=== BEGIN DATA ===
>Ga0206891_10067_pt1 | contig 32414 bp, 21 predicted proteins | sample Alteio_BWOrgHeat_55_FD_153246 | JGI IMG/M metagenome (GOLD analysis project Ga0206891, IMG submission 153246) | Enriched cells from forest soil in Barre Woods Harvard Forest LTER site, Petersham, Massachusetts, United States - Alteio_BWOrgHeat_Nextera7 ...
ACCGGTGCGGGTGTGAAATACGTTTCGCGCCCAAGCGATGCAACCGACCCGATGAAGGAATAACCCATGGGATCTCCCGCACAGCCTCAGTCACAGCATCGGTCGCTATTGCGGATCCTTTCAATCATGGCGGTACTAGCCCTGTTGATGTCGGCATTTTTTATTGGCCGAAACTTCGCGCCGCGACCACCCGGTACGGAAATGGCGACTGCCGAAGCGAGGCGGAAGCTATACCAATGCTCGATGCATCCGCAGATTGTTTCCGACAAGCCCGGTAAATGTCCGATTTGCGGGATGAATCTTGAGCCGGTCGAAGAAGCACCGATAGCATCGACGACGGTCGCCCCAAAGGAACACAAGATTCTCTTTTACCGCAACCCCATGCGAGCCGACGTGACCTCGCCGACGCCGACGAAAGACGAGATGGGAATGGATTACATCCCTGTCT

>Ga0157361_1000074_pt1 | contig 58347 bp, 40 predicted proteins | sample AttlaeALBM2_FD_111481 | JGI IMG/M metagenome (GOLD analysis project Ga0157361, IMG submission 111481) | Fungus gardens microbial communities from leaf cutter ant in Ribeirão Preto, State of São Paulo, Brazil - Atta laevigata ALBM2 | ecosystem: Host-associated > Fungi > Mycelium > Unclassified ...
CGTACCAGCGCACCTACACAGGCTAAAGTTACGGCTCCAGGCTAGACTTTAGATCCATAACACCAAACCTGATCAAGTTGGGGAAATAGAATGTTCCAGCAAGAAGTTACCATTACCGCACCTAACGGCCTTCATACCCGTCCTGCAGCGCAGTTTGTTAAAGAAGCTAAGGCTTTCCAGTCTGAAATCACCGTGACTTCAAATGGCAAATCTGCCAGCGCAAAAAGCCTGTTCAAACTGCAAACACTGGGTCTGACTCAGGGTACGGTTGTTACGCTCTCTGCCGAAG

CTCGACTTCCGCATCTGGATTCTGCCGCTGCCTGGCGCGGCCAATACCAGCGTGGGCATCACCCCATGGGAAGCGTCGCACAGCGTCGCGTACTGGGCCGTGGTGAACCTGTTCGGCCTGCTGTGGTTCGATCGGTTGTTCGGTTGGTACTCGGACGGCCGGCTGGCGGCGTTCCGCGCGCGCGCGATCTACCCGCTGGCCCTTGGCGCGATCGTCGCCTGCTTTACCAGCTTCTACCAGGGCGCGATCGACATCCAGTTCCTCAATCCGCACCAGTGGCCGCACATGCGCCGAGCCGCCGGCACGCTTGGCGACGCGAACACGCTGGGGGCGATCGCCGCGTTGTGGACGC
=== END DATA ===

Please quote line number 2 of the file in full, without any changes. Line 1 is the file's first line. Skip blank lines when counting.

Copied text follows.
ACCGGTGCGGGTGTGAAATACGTTTCGCGCCCAAGCGATGCAACCGACCCGATGAAGGAATAACCCATGGGATCTCCCGCACAGCCTCAGTCACAGCATCGGTCGCTATTGCGGATCCTTTCAATCATGGCGGTACTAGCCCTGTTGATGTCGGCATTTTTTATTGGCCGAAACTTCGCGCCGCGACCACCCGGTACGGAAATGGCGACTGCCGAAGCGAGGCGGAAGCTATACCAATGCTCGATGCATCCGCAGATTGTTTCCGACAAGCCCGGTAAATGTCCGATTTGCGGGATGAATCTTGAGCCGGTCGAAGAAGCACCGATAGCATCGACGACGGTCGCCCCAAAGGAACACAAGATTCTCTTTTACCGCAACCCCATGCGAGCCGACGTGACCTCGCCGACGCCGACGAAAGACGAGATGGGAATGGATTACATCCCTGTCT